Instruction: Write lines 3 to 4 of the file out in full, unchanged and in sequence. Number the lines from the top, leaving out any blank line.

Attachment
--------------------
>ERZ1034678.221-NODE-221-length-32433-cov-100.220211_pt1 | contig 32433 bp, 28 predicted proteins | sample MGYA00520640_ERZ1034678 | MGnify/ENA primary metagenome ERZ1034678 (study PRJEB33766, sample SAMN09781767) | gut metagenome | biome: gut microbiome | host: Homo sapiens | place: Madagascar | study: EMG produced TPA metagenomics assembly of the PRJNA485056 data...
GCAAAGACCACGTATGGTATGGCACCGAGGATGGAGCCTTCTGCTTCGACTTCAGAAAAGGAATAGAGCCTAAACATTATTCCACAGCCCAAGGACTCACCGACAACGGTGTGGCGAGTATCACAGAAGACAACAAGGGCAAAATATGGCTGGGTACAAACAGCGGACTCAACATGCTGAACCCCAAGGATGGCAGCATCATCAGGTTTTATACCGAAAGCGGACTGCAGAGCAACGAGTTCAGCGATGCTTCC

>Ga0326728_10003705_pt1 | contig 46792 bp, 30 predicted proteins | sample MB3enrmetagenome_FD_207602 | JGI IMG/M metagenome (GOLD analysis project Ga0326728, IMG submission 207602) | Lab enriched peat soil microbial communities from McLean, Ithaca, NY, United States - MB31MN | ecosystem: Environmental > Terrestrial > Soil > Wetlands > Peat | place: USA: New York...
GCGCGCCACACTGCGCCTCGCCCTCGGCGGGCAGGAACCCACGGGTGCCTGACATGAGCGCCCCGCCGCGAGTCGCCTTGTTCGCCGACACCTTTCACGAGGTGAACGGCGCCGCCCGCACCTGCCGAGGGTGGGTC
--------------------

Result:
>Ga0326728_10003705_pt1 | contig 46792 bp, 30 predicted proteins | sample MB3enrmetagenome_FD_207602 | JGI IMG/M metagenome (GOLD analysis project Ga0326728, IMG submission 207602) | Lab enriched peat soil microbial communities from McLean, Ithaca, NY, United States - MB31MN | ecosystem: Environmental > Terrestrial > Soil > Wetlands > Peat | place: USA: New York...
GCGCGCCACACTGCGCCTCGCCCTCGGCGGGCAGGAACCCACGGGTGCCTGACATGAGCGCCCCGCCGCGAGTCGCCTTGTTCGCCGACACCTTTCACGAGGTGAACGGCGCCGCCCGCACCTGCCGAGGGTGGGTC